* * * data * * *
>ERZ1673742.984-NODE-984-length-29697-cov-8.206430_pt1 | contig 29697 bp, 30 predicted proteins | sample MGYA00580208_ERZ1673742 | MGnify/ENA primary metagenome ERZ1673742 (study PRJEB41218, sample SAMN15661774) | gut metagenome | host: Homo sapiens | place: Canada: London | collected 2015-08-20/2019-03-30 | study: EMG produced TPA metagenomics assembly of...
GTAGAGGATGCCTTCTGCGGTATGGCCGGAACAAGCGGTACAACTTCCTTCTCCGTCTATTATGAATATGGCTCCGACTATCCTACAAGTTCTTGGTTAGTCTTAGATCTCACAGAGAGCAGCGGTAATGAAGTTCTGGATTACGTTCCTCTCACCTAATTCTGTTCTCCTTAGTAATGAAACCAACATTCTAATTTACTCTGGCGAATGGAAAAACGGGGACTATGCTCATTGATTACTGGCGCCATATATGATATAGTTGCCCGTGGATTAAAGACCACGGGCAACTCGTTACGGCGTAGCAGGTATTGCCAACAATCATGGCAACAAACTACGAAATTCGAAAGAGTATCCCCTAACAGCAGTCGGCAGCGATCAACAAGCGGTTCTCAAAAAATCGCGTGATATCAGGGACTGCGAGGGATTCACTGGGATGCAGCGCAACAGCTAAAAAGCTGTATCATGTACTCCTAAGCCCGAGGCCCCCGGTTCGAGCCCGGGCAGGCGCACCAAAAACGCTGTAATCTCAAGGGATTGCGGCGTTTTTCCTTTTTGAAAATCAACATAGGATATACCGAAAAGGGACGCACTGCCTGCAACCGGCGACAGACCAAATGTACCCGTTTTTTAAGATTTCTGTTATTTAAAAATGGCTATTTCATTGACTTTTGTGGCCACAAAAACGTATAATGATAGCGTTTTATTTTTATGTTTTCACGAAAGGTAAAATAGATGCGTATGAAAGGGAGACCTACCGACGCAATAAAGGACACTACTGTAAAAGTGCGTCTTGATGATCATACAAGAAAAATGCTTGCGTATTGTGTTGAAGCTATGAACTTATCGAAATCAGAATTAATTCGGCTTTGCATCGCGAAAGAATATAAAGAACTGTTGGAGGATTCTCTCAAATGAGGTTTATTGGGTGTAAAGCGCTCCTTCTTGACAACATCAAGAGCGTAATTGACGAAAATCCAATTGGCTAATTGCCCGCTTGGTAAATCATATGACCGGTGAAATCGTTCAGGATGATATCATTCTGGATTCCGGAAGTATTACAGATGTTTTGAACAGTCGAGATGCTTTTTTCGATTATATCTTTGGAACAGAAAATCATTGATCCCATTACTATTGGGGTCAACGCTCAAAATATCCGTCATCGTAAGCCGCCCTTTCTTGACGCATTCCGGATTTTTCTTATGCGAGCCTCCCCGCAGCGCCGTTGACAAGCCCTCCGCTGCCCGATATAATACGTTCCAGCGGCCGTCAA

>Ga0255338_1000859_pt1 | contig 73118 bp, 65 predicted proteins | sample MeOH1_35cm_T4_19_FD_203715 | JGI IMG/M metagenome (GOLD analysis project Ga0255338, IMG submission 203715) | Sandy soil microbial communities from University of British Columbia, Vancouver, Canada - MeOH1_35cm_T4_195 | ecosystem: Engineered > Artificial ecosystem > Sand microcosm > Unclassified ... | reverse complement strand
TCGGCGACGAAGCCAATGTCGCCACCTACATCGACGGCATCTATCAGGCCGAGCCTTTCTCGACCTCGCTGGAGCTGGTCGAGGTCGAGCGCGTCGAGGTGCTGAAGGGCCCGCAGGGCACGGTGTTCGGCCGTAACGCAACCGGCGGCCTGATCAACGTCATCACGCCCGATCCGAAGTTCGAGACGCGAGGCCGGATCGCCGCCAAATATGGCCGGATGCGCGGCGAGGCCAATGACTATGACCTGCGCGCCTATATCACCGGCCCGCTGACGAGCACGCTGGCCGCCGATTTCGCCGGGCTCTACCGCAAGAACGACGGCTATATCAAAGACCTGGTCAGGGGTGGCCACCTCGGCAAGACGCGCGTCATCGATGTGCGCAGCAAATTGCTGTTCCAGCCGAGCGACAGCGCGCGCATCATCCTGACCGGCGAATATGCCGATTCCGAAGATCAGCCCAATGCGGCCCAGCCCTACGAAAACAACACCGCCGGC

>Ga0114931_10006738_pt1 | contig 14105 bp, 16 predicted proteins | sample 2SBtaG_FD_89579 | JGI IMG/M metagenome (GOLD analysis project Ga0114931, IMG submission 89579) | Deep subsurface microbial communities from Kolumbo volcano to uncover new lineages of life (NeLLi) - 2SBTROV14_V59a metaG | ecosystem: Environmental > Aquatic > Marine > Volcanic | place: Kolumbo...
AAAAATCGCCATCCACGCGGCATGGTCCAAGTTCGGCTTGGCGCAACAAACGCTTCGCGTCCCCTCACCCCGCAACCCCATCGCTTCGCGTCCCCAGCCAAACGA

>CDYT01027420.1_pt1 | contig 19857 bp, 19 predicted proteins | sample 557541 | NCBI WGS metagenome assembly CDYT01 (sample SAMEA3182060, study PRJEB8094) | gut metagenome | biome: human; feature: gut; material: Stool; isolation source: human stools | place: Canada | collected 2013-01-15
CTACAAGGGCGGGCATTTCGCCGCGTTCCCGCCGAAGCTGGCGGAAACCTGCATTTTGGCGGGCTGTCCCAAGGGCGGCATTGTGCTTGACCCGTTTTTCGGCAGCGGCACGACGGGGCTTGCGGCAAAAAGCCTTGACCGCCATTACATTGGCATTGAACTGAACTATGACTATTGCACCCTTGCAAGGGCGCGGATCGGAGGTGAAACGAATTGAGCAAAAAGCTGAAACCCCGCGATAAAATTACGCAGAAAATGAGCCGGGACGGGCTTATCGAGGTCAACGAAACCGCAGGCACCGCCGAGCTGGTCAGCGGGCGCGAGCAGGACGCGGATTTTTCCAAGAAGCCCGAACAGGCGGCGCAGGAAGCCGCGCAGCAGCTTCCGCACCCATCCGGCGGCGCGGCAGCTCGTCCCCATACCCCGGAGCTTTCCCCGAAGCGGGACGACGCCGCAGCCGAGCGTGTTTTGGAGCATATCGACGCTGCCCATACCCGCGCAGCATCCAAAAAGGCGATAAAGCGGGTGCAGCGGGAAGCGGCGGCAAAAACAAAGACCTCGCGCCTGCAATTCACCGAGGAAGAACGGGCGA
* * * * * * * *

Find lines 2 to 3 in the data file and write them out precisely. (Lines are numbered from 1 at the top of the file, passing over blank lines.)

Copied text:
GTAGAGGATGCCTTCTGCGGTATGGCCGGAACAAGCGGTACAACTTCCTTCTCCGTCTATTATGAATATGGCTCCGACTATCCTACAAGTTCTTGGTTAGTCTTAGATCTCACAGAGAGCAGCGGTAATGAAGTTCTGGATTACGTTCCTCTCACCTAATTCTGTTCTCCTTAGTAATGAAACCAACATTCTAATTTACTCTGGCGAATGGAAAAACGGGGACTATGCTCATTGATTACTGGCGCCATATATGATATAGTTGCCCGTGGATTAAAGACCACGGGCAACTCGTTACGGCGTAGCAGGTATTGCCAACAATCATGGCAACAAACTACGAAATTCGAAAGAGTATCCCCTAACAGCAGTCGGCAGCGATCAACAAGCGGTTCTCAAAAAATCGCGTGATATCAGGGACTGCGAGGGATTCACTGGGATGCAGCGCAACAGCTAAAAAGCTGTATCATGTACTCCTAAGCCCGAGGCCCCCGGTTCGAGCCCGGGCAGGCGCACCAAAAACGCTGTAATCTCAAGGGATTGCGGCGTTTTTCCTTTTTGAAAATCAACATAGGATATACCGAAAAGGGACGCACTGCCTGCAACCGGCGACAGACCAAATGTACCCGTTTTTTAAGATTTCTGTTATTTAAAAATGGCTATTTCATTGACTTTTGTGGCCACAAAAACGTATAATGATAGCGTTTTATTTTTATGTTTTCACGAAAGGTAAAATAGATGCGTATGAAAGGGAGACCTACCGACGCAATAAAGGACACTACTGTAAAAGTGCGTCTTGATGATCATACAAGAAAAATGCTTGCGTATTGTGTTGAAGCTATGAACTTATCGAAATCAGAATTAATTCGGCTTTGCATCGCGAAAGAATATAAAGAACTGTTGGAGGATTCTCTCAAATGAGGTTTATTGGGTGTAAAGCGCTCCTTCTTGACAACATCAAGAGCGTAATTGACGAAAATCCAATTGGCTAATTGCCCGCTTGGTAAATCATATGACCGGTGAAATCGTTCAGGATGATATCATTCTGGATTCCGGAAGTATTACAGATGTTTTGAACAGTCGAGATGCTTTTTTCGATTATATCTTTGGAACAGAAAATCATTGATCCCATTACTATTGGGGTCAACGCTCAAAATATCCGTCATCGTAAGCCGCCCTTTCTTGACGCATTCCGGATTTTTCTTATGCGAGCCTCCCCGCAGCGCCGTTGACAAGCCCTCCGCTGCCCGATATAATACGTTCCAGCGGCCGTCAA

>Ga0255338_1000859_pt1 | contig 73118 bp, 65 predicted proteins | sample MeOH1_35cm_T4_19_FD_203715 | JGI IMG/M metagenome (GOLD analysis project Ga0255338, IMG submission 203715) | Sandy soil microbial communities from University of British Columbia, Vancouver, Canada - MeOH1_35cm_T4_195 | ecosystem: Engineered > Artificial ecosystem > Sand microcosm > Unclassified ... | reverse complement strand